How people might avoid the probate process

Many North Carolina want to avoid having their estates go through the probate process, but they may not be sure how they can do so. For real estate and other types of property, including cars, people may avoid probate by jointly owning the assets. When a person dies and has a home that he or she shares ownership with another person, the property will pass directly to that other person without going through probate court if it is held as a joint tenancy with the right of survivorship or as a joint tenancy by the entirety.

Retirement accounts and life insurance policies may pass outside of the probate process directly to the named beneficiaries. Transfer-on-death and payable-on-death registries and accounts allow the designated beneficiaries to take ownership of vehicles, stocks or accounts in a number of states.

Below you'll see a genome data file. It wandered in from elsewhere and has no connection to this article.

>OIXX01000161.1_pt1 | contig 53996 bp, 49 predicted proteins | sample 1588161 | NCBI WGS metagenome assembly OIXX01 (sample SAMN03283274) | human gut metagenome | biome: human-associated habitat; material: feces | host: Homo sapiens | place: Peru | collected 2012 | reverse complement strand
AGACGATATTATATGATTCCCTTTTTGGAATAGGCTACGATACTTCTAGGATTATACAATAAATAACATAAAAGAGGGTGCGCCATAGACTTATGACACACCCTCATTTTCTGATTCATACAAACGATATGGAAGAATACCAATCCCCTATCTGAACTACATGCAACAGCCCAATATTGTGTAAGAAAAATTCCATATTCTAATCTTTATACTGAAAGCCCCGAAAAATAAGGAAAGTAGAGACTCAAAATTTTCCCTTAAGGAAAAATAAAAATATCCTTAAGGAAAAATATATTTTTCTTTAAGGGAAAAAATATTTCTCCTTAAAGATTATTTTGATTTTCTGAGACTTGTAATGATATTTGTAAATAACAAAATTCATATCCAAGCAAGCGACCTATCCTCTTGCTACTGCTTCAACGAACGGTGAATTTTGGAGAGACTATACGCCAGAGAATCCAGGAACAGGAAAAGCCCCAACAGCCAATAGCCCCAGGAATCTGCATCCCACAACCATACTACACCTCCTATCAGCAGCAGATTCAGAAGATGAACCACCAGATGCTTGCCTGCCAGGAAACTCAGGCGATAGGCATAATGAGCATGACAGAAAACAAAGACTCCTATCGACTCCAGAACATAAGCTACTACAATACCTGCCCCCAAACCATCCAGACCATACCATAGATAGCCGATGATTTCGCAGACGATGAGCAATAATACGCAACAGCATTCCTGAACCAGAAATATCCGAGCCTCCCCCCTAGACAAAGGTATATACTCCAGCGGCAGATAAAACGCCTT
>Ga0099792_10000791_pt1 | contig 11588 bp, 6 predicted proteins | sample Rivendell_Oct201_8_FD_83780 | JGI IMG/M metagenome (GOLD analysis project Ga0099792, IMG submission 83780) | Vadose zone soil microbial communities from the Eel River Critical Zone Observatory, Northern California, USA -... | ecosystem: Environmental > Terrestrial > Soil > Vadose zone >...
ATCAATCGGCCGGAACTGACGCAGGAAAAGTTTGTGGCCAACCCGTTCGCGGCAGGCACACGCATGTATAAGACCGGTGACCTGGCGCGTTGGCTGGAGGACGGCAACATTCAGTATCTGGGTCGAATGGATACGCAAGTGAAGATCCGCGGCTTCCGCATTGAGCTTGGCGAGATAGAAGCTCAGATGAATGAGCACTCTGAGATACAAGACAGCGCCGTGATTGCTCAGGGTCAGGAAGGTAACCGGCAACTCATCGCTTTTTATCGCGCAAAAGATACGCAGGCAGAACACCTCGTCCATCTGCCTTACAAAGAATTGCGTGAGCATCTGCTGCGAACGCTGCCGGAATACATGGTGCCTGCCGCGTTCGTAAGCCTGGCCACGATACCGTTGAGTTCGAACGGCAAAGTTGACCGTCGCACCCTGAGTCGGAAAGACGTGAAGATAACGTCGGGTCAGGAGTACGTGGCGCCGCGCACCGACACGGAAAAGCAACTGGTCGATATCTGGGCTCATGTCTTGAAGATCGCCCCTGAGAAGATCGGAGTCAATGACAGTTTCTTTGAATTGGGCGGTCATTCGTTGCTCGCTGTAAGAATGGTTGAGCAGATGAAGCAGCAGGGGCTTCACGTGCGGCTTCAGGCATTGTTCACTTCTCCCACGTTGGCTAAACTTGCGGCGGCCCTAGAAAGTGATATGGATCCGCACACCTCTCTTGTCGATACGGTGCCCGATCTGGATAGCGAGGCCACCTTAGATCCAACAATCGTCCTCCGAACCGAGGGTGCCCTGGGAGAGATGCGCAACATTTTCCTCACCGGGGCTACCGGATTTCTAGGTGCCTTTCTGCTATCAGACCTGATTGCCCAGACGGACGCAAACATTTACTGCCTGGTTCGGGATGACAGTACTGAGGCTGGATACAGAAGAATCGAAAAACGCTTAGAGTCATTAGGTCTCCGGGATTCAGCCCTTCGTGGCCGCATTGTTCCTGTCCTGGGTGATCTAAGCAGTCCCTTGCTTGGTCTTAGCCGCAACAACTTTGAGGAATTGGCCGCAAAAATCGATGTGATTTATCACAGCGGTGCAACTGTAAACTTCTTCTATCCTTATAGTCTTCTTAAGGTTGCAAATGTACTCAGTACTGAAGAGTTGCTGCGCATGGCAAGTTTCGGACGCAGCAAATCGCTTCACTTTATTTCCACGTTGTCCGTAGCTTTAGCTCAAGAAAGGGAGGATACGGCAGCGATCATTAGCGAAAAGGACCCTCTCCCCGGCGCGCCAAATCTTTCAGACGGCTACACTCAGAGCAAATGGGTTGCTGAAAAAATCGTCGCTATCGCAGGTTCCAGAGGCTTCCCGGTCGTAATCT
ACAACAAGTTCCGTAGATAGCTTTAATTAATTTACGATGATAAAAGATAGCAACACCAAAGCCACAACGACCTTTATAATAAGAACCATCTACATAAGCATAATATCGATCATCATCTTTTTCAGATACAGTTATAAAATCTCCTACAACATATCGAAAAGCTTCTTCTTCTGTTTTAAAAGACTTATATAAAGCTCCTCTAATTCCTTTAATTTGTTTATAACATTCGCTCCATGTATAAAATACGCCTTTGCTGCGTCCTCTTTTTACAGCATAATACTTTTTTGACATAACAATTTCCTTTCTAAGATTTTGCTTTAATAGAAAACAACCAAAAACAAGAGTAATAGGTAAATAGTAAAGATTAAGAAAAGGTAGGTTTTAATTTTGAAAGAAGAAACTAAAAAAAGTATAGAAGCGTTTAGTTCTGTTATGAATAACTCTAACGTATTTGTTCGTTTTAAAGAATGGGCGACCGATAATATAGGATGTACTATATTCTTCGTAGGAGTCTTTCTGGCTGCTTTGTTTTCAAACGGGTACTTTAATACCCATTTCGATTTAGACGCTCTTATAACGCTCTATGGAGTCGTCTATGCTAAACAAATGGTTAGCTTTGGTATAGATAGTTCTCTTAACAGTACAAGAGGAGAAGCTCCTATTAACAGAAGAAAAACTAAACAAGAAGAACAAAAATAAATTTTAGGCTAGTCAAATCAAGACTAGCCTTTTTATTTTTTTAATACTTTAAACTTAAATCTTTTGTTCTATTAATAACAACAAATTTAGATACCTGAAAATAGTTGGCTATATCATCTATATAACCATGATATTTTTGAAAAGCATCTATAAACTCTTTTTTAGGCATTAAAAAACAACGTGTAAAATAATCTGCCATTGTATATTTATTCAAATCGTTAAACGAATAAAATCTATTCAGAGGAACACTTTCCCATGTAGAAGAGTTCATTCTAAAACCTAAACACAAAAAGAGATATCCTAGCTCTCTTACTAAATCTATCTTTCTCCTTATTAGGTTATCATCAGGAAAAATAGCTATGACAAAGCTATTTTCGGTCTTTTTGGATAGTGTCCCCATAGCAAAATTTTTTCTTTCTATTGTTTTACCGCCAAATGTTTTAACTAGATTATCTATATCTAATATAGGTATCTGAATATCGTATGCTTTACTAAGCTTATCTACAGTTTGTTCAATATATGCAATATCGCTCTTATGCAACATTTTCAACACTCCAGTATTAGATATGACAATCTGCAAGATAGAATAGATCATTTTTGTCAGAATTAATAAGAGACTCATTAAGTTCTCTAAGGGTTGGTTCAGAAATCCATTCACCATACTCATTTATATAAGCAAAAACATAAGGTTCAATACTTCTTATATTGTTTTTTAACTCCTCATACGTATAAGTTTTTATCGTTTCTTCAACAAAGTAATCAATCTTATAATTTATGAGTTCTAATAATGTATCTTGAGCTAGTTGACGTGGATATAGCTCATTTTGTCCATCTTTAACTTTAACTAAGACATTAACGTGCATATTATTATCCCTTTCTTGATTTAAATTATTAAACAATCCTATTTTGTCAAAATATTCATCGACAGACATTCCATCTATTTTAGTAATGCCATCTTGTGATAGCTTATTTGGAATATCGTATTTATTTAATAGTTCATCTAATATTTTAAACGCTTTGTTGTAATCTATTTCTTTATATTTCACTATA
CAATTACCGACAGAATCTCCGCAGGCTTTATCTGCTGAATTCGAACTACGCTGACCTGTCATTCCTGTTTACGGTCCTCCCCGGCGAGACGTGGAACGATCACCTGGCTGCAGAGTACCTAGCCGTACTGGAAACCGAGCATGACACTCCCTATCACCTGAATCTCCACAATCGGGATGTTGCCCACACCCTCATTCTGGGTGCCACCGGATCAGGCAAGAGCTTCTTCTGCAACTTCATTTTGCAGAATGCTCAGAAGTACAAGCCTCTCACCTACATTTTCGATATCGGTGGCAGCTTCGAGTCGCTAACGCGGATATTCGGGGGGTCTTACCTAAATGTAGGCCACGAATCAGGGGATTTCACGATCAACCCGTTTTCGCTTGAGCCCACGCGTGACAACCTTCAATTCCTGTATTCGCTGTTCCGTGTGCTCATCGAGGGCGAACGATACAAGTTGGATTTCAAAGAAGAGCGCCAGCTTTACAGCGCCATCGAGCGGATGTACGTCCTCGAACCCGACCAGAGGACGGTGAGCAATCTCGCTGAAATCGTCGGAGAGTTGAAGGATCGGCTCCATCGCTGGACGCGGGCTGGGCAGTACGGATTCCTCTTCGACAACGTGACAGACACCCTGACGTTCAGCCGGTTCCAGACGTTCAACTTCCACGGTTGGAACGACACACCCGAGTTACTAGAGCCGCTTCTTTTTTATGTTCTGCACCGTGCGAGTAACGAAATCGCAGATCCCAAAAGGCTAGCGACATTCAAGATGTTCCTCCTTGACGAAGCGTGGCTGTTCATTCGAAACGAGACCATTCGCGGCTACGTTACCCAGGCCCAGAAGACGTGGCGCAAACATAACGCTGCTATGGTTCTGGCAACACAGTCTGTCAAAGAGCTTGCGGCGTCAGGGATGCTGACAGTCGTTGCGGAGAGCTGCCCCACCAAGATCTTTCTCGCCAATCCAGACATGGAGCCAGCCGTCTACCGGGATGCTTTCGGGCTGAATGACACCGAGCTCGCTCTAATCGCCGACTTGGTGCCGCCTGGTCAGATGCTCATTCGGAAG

When people establish revocable living trusts, they are able to control the assets while they are alive. When they die, the assets pass to their named beneficiaries as directed by the provisions of the trusts. People may give assets away to their intended beneficiaries before they die up to the allowed annual gift amount in order to avoid probate of those assets.

There are a variety of reasons why people may want to avoid the probate process. It can stretch on for months and in some cases for years, and thus the rightful heirs have to wait a long time for the receipt of their inheritances. In addition, probate is a matter of public record. Accordingly, people who have these concerns may want to have an attorney review their proposed or existing plan in order to see what changes can be made.

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